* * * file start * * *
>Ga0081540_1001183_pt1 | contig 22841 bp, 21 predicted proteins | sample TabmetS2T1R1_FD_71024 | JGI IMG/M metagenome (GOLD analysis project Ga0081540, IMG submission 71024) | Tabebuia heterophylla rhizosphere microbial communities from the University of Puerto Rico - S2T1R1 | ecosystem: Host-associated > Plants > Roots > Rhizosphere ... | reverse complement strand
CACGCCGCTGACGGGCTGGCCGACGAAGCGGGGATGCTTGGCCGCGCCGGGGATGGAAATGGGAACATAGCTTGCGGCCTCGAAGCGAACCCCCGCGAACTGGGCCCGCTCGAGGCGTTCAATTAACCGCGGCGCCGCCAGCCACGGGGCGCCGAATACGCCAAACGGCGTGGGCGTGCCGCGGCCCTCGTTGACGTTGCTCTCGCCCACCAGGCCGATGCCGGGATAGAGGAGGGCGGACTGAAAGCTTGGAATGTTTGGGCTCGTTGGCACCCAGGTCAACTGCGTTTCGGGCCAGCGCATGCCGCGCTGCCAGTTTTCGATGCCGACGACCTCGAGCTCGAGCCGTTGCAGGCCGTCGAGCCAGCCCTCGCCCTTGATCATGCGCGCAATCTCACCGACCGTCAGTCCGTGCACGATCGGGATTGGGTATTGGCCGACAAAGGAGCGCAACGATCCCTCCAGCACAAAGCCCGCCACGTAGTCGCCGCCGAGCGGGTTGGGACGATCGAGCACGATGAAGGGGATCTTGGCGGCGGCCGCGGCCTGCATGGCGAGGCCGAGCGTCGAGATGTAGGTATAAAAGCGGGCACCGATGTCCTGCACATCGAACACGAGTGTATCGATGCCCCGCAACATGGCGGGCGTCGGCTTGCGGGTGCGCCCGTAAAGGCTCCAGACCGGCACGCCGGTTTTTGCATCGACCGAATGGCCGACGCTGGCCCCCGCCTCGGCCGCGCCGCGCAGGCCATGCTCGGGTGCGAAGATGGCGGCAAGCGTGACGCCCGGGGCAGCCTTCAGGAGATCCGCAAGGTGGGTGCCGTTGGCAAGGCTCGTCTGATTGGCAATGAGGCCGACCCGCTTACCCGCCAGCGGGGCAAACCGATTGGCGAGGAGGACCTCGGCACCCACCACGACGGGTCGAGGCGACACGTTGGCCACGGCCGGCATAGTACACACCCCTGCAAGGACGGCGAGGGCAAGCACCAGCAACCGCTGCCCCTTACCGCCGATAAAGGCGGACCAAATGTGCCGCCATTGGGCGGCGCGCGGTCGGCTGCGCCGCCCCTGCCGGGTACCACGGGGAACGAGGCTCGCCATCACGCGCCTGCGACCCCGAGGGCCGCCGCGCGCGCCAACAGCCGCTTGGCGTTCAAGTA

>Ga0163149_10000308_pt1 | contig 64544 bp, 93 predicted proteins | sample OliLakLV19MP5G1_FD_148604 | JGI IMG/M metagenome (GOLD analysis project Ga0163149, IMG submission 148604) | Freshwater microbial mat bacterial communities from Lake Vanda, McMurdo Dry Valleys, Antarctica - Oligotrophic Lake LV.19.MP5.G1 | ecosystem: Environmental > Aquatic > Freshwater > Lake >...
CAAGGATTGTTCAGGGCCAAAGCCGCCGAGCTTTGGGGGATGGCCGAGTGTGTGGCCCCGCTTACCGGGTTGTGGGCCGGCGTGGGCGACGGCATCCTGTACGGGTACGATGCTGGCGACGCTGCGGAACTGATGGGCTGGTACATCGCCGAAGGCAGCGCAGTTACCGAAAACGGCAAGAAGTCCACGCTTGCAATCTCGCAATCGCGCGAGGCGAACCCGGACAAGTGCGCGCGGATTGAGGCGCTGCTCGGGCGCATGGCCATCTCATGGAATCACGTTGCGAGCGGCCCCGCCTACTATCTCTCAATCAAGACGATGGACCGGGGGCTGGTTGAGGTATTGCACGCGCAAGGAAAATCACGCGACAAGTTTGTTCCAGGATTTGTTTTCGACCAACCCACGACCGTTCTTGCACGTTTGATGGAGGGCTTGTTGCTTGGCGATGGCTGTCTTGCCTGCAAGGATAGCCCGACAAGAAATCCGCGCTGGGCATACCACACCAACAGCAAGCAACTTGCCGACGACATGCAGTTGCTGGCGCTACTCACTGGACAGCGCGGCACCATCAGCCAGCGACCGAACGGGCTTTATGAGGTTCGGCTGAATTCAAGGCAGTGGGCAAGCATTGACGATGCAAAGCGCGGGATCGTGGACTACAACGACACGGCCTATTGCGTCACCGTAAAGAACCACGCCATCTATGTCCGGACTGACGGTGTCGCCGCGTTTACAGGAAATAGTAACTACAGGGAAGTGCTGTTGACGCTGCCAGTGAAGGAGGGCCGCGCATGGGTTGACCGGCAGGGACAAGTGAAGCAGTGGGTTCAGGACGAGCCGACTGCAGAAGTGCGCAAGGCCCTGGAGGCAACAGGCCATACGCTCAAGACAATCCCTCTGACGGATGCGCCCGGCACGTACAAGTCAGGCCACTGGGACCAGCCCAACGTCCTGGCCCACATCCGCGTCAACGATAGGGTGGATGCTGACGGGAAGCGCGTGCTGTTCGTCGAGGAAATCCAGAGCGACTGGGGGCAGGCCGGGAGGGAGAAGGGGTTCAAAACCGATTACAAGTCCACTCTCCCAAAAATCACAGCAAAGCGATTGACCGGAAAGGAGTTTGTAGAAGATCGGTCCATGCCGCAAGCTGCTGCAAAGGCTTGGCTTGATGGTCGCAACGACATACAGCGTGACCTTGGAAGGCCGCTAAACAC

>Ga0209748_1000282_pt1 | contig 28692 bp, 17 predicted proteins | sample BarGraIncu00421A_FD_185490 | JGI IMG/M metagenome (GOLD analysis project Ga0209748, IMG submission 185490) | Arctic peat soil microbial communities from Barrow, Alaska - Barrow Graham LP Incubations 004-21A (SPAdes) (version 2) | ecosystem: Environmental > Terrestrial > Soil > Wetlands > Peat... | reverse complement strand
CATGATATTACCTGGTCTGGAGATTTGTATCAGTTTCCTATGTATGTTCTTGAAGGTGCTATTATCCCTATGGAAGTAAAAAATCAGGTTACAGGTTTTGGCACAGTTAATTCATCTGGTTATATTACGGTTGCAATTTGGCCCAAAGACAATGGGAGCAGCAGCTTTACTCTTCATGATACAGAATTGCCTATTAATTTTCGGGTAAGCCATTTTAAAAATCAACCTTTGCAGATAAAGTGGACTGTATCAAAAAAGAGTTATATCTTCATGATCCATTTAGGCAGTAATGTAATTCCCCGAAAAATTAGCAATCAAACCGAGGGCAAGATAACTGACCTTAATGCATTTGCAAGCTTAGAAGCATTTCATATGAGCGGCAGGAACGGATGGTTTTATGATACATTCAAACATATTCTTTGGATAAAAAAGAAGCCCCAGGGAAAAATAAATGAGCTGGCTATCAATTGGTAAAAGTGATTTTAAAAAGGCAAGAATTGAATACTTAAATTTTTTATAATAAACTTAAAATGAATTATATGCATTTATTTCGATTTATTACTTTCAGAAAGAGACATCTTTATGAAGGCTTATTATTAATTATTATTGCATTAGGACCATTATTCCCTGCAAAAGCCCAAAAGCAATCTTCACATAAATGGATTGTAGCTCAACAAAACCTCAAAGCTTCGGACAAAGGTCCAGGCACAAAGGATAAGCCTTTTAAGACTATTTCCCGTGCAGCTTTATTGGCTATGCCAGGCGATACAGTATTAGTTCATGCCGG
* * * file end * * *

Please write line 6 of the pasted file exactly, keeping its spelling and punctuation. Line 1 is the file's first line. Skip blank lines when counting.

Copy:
CATGATATTACCTGGTCTGGAGATTTGTATCAGTTTCCTATGTATGTTCTTGAAGGTGCTATTATCCCTATGGAAGTAAAAAATCAGGTTACAGGTTTTGGCACAGTTAATTCATCTGGTTATATTACGGTTGCAATTTGGCCCAAAGACAATGGGAGCAGCAGCTTTACTCTTCATGATACAGAATTGCCTATTAATTTTCGGGTAAGCCATTTTAAAAATCAACCTTTGCAGATAAAGTGGACTGTATCAAAAAAGAGTTATATCTTCATGATCCATTTAGGCAGTAATGTAATTCCCCGAAAAATTAGCAATCAAACCGAGGGCAAGATAACTGACCTTAATGCATTTGCAAGCTTAGAAGCATTTCATATGAGCGGCAGGAACGGATGGTTTTATGATACATTCAAACATATTCTTTGGATAAAAAAGAAGCCCCAGGGAAAAATAAATGAGCTGGCTATCAATTGGTAAAAGTGATTTTAAAAAGGCAAGAATTGAATACTTAAATTTTTTATAATAAACTTAAAATGAATTATATGCATTTATTTCGATTTATTACTTTCAGAAAGAGACATCTTTATGAAGGCTTATTATTAATTATTATTGCATTAGGACCATTATTCCCTGCAAAAGCCCAAAAGCAATCTTCACATAAATGGATTGTAGCTCAACAAAACCTCAAAGCTTCGGACAAAGGTCCAGGCACAAAGGATAAGCCTTTTAAGACTATTTCCCGTGCAGCTTTATTGGCTATGCCAGGCGATACAGTATTAGTTCATGCCGG